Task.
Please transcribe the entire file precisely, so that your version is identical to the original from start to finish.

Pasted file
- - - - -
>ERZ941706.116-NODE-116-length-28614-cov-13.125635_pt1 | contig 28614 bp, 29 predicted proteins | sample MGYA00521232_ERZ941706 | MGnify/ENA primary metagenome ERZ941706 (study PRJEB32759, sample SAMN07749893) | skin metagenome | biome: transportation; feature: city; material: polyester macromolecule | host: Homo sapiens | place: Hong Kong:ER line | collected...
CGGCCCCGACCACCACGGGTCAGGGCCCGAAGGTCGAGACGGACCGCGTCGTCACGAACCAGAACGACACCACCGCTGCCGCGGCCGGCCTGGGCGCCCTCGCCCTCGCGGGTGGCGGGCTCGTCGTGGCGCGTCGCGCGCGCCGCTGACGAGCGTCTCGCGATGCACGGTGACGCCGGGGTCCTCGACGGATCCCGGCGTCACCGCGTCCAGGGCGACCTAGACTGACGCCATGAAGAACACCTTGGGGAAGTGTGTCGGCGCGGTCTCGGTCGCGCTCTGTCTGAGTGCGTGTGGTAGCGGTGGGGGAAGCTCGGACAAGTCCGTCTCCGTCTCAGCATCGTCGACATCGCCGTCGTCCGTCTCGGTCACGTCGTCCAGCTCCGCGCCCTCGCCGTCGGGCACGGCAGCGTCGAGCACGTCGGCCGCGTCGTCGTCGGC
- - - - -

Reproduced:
>ERZ941706.116-NODE-116-length-28614-cov-13.125635_pt1 | contig 28614 bp, 29 predicted proteins | sample MGYA00521232_ERZ941706 | MGnify/ENA primary metagenome ERZ941706 (study PRJEB32759, sample SAMN07749893) | skin metagenome | biome: transportation; feature: city; material: polyester macromolecule | host: Homo sapiens | place: Hong Kong:ER line | collected...
CGGCCCCGACCACCACGGGTCAGGGCCCGAAGGTCGAGACGGACCGCGTCGTCACGAACCAGAACGACACCACCGCTGCCGCGGCCGGCCTGGGCGCCCTCGCCCTCGCGGGTGGCGGGCTCGTCGTGGCGCGTCGCGCGCGCCGCTGACGAGCGTCTCGCGATGCACGGTGACGCCGGGGTCCTCGACGGATCCCGGCGTCACCGCGTCCAGGGCGACCTAGACTGACGCCATGAAGAACACCTTGGGGAAGTGTGTCGGCGCGGTCTCGGTCGCGCTCTGTCTGAGTGCGTGTGGTAGCGGTGGGGGAAGCTCGGACAAGTCCGTCTCCGTCTCAGCATCGTCGACATCGCCGTCGTCCGTCTCGGTCACGTCGTCCAGCTCCGCGCCCTCGCCGTCGGGCACGGCAGCGTCGAGCACGTCGGCCGCGTCGTCGTCGGC